If this were a movie.
It would begin, even before the opening credits, with this scene:
It is dark.
It is a Nebraska winter night. The road, I-80, is icy and the wind swirls up chilled foggy air.
Inside the car, I am driving. I am 24 years old.
Longish beard, longish hair. Archie, from Brooklyn, sits in the passenger seat and stares out the window. (Two months ago Archie left Phoenix House rehab and hitchhiked out west.)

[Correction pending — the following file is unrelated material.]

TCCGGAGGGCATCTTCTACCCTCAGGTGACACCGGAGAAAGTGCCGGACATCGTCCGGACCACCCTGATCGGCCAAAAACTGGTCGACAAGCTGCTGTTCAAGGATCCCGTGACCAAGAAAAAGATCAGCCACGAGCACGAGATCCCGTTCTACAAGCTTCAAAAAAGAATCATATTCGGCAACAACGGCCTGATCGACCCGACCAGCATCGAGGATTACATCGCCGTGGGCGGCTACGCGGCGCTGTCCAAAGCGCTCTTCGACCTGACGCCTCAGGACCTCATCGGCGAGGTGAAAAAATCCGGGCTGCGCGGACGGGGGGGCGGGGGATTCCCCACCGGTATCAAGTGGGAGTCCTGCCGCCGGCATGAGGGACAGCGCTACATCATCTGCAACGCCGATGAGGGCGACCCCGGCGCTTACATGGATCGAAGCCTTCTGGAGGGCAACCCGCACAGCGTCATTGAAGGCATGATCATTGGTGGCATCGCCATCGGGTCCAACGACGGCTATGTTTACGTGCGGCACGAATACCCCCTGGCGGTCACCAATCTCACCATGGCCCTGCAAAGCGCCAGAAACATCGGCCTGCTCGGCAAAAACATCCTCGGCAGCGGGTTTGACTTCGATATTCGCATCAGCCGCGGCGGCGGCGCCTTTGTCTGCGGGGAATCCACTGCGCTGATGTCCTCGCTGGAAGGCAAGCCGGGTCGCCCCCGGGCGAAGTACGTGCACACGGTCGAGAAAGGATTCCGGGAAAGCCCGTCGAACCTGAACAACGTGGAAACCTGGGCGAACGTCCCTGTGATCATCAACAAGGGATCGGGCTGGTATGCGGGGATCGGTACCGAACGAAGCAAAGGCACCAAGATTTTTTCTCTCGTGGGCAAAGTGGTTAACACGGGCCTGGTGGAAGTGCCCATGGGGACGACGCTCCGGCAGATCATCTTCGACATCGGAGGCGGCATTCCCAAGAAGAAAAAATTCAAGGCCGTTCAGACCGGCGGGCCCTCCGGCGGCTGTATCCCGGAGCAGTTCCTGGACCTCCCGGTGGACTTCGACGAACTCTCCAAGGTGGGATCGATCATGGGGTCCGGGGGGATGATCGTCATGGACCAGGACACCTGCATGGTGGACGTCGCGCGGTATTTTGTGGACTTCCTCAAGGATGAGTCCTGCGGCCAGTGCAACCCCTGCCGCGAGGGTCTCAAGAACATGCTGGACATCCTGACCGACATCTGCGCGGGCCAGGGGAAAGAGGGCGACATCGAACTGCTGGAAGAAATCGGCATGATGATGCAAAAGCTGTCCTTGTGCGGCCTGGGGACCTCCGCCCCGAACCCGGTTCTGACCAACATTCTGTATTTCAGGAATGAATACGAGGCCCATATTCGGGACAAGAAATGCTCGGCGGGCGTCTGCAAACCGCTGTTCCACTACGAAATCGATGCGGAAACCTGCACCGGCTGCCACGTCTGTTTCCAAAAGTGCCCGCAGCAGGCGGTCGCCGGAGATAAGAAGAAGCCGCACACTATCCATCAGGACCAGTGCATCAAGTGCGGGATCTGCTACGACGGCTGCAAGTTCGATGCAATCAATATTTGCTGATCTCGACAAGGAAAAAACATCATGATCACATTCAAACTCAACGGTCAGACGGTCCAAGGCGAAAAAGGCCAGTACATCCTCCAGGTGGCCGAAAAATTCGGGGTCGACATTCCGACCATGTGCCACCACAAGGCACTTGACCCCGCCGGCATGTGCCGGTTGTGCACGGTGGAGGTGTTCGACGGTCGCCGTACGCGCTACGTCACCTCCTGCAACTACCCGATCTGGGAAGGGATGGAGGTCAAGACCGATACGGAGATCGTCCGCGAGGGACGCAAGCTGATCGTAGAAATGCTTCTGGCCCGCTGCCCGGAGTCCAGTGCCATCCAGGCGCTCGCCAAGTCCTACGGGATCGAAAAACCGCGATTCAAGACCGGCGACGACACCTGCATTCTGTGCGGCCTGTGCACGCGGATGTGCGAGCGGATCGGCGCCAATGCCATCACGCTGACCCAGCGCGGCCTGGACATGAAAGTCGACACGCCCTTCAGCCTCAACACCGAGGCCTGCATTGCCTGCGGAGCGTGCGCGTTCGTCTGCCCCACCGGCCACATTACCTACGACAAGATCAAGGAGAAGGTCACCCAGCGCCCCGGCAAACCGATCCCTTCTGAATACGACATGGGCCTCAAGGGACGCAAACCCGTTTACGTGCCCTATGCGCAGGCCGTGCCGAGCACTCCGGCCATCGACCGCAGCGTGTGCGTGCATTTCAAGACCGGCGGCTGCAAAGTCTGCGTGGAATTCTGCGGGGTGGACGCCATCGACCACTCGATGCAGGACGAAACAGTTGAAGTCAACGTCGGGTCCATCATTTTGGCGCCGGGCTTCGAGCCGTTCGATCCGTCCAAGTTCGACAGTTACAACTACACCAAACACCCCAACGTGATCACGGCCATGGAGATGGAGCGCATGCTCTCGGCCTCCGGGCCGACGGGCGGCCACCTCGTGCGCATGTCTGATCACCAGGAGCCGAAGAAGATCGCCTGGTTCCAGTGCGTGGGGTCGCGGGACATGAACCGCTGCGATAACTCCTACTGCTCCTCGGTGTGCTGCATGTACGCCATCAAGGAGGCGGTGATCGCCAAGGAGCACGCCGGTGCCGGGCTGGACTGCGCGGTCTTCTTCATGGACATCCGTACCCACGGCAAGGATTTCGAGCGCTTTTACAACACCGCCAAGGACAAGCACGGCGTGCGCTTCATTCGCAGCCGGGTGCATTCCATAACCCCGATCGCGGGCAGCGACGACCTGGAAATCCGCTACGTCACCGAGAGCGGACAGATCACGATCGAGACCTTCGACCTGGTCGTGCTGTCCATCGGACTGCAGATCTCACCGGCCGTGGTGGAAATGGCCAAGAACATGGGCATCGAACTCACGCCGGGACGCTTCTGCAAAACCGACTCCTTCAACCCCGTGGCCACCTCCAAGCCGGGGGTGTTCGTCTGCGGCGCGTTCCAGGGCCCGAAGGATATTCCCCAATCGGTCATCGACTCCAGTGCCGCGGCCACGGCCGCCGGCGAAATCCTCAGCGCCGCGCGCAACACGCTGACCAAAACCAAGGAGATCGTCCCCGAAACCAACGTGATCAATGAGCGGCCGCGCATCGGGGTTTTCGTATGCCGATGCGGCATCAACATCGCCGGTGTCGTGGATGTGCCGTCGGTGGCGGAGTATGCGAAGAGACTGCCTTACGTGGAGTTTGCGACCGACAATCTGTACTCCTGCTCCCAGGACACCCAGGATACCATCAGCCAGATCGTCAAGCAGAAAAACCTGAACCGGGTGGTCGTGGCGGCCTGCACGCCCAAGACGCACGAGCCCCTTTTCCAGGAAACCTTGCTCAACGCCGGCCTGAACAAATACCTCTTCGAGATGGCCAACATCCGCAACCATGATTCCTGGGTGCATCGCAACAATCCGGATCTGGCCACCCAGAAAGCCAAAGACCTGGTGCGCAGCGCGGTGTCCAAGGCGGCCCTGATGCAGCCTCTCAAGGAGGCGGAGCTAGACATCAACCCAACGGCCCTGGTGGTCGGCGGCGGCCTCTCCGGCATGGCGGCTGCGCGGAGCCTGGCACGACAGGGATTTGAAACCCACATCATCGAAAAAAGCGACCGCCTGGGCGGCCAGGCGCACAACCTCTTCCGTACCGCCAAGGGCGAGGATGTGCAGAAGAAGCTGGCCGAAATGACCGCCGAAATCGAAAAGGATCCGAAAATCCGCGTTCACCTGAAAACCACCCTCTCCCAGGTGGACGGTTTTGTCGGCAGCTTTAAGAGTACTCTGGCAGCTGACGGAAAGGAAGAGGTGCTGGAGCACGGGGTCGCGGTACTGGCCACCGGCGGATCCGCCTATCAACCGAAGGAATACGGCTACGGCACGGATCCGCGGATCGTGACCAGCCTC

In the trunk of the stolen car, a green army duffel bag is stuffed with a lifetime savings worth of Acapulco gold. The car is spinning on black ice. Spinning is not quite the right word. It feels like we are suspended and floating—
as if everything that came before and everything that will come is lost. I can see the overpass and how its legs straddle the sides of the road. Drifting out of my control, the car turns toward those concrete legs and there is nothing I can do.